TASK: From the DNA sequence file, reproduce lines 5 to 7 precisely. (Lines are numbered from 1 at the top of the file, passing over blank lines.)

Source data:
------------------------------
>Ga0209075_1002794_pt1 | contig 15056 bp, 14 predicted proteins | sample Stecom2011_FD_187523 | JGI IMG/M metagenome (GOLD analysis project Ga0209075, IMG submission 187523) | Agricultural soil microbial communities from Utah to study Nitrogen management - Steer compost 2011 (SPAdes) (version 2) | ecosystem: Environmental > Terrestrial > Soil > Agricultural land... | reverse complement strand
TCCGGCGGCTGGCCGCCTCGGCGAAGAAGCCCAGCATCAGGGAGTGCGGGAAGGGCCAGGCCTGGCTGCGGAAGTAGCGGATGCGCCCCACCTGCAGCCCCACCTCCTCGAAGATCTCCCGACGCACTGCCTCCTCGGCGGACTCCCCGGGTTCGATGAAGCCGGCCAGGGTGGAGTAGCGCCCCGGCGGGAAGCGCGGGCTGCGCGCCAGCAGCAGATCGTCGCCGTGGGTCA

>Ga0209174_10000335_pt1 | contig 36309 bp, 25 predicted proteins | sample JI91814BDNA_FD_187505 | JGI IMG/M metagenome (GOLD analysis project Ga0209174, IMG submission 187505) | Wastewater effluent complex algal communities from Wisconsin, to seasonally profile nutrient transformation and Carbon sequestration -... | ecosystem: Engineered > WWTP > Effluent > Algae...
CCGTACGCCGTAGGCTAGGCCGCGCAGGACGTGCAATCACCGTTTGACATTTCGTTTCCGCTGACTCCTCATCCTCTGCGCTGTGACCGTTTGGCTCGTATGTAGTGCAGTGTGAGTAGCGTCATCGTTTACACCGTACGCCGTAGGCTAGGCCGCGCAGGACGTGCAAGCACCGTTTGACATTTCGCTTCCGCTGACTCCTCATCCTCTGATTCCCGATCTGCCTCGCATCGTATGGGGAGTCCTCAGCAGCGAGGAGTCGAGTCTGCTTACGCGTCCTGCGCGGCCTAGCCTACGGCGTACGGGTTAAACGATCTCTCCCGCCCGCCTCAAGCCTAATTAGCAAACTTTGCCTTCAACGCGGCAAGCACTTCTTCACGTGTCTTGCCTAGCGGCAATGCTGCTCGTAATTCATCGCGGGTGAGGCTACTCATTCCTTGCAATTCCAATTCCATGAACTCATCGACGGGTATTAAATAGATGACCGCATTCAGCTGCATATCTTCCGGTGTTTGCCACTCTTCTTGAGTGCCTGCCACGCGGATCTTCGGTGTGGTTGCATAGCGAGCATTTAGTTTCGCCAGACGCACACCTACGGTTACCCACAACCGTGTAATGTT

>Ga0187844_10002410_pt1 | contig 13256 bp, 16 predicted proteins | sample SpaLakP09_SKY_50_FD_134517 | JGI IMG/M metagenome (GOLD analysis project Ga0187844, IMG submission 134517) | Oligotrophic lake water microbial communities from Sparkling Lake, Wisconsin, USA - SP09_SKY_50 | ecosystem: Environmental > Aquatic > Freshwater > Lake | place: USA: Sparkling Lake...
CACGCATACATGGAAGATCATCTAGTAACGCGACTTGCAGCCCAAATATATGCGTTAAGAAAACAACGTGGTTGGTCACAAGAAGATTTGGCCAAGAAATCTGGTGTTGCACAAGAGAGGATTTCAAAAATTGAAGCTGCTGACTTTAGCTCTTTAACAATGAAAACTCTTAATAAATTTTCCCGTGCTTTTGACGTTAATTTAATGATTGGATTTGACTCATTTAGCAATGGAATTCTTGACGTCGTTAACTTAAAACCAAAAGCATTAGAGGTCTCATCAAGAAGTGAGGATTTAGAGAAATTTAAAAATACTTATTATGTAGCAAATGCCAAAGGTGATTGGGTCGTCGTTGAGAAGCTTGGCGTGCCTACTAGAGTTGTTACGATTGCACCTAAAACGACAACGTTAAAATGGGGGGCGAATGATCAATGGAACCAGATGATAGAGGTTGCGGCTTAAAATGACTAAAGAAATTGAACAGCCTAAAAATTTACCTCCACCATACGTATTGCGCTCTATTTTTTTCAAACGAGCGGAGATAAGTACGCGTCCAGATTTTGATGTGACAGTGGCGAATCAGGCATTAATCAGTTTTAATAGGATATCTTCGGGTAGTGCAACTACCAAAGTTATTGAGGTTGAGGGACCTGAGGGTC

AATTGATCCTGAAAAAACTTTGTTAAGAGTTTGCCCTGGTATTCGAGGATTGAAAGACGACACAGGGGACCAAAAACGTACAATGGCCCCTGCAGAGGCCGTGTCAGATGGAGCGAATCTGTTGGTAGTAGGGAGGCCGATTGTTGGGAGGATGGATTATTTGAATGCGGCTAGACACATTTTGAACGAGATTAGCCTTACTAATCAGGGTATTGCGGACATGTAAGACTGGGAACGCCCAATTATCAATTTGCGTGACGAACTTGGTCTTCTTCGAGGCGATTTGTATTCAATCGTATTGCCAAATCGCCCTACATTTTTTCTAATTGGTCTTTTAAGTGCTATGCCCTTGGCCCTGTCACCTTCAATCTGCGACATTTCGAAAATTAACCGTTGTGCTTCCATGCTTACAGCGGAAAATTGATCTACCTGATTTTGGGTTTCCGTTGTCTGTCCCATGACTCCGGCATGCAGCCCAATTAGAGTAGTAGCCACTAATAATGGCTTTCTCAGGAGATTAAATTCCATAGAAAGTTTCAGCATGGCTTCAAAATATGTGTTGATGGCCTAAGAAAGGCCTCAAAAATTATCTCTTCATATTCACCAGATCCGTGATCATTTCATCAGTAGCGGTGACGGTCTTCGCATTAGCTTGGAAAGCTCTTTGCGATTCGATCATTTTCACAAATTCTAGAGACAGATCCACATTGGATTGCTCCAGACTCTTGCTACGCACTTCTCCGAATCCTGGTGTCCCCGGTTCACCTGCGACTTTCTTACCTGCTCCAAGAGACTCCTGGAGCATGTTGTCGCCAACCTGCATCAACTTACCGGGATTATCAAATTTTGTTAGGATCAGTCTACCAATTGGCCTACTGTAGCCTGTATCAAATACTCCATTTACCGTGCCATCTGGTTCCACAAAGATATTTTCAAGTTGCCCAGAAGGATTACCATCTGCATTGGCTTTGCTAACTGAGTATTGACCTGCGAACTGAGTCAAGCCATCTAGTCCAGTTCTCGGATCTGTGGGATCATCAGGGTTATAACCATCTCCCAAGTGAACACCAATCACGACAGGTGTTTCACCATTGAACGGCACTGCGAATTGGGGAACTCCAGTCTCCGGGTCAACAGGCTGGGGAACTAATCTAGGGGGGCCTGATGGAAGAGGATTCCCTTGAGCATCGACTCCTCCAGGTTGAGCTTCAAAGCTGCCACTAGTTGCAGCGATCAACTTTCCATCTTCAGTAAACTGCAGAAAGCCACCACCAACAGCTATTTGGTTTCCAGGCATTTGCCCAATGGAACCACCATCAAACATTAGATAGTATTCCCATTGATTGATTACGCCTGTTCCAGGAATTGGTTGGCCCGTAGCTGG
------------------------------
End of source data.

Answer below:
>Ga0187844_10002410_pt1 | contig 13256 bp, 16 predicted proteins | sample SpaLakP09_SKY_50_FD_134517 | JGI IMG/M metagenome (GOLD analysis project Ga0187844, IMG submission 134517) | Oligotrophic lake water microbial communities from Sparkling Lake, Wisconsin, USA - SP09_SKY_50 | ecosystem: Environmental > Aquatic > Freshwater > Lake | place: USA: Sparkling Lake...
CACGCATACATGGAAGATCATCTAGTAACGCGACTTGCAGCCCAAATATATGCGTTAAGAAAACAACGTGGTTGGTCACAAGAAGATTTGGCCAAGAAATCTGGTGTTGCACAAGAGAGGATTTCAAAAATTGAAGCTGCTGACTTTAGCTCTTTAACAATGAAAACTCTTAATAAATTTTCCCGTGCTTTTGACGTTAATTTAATGATTGGATTTGACTCATTTAGCAATGGAATTCTTGACGTCGTTAACTTAAAACCAAAAGCATTAGAGGTCTCATCAAGAAGTGAGGATTTAGAGAAATTTAAAAATACTTATTATGTAGCAAATGCCAAAGGTGATTGGGTCGTCGTTGAGAAGCTTGGCGTGCCTACTAGAGTTGTTACGATTGCACCTAAAACGACAACGTTAAAATGGGGGGCGAATGATCAATGGAACCAGATGATAGAGGTTGCGGCTTAAAATGACTAAAGAAATTGAACAGCCTAAAAATTTACCTCCACCATACGTATTGCGCTCTATTTTTTTCAAACGAGCGGAGATAAGTACGCGTCCAGATTTTGATGTGACAGTGGCGAATCAGGCATTAATCAGTTTTAATAGGATATCTTCGGGTAGTGCAACTACCAAAGTTATTGAGGTTGAGGGACCTGAGGGTC

AATTGATCCTGAAAAAACTTTGTTAAGAGTTTGCCCTGGTATTCGAGGATTGAAAGACGACACAGGGGACCAAAAACGTACAATGGCCCCTGCAGAGGCCGTGTCAGATGGAGCGAATCTGTTGGTAGTAGGGAGGCCGATTGTTGGGAGGATGGATTATTTGAATGCGGCTAGACACATTTTGAACGAGATTAGCCTTACTAATCAGGGTATTGCGGACATGTAAGACTGGGAACGCCCAATTATCAATTTGCGTGACGAACTTGGTCTTCTTCGAGGCGATTTGTATTCAATCGTATTGCCAAATCGCCCTACATTTTTTCTAATTGGTCTTTTAAGTGCTATGCCCTTGGCCCTGTCACCTTCAATCTGCGACATTTCGAAAATTAACCGTTGTGCTTCCATGCTTACAGCGGAAAATTGATCTACCTGATTTTGGGTTTCCGTTGTCTGTCCCATGACTCCGGCATGCAGCCCAATTAGAGTAGTAGCCACTAATAATGGCTTTCTCAGGAGATTAAATTCCATAGAAAGTTTCAGCATGGCTTCAAAATATGTGTTGATGGCCTAAGAAAGGCCTCAAAAATTATCTCTTCATATTCACCAGATCCGTGATCATTTCATCAGTAGCGGTGACGGTCTTCGCATTAGCTTGGAAAGCTCTTTGCGATTCGATCATTTTCACAAATTCTAGAGACAGATCCACATTGGATTGCTCCAGACTCTTGCTACGCACTTCTCCGAATCCTGGTGTCCCCGGTTCACCTGCGACTTTCTTACCTGCTCCAAGAGACTCCTGGAGCATGTTGTCGCCAACCTGCATCAACTTACCGGGATTATCAAATTTTGTTAGGATCAGTCTACCAATTGGCCTACTGTAGCCTGTATCAAATACTCCATTTACCGTGCCATCTGGTTCCACAAAGATATTTTCAAGTTGCCCAGAAGGATTACCATCTGCATTGGCTTTGCTAACTGAGTATTGACCTGCGAACTGAGTCAAGCCATCTAGTCCAGTTCTCGGATCTGTGGGATCATCAGGGTTATAACCATCTCCCAAGTGAACACCAATCACGACAGGTGTTTCACCATTGAACGGCACTGCGAATTGGGGAACTCCAGTCTCCGGGTCAACAGGCTGGGGAACTAATCTAGGGGGGCCTGATGGAAGAGGATTCCCTTGAGCATCGACTCCTCCAGGTTGAGCTTCAAAGCTGCCACTAGTTGCAGCGATCAACTTTCCATCTTCAGTAAACTGCAGAAAGCCACCACCAACAGCTATTTGGTTTCCAGGCATTTGCCCAATGGAACCACCATCAAACATTAGATAGTATTCCCATTGATTGATTACGCCTGTTCCAGGAATTGGTTGGCCCGTAGCTGG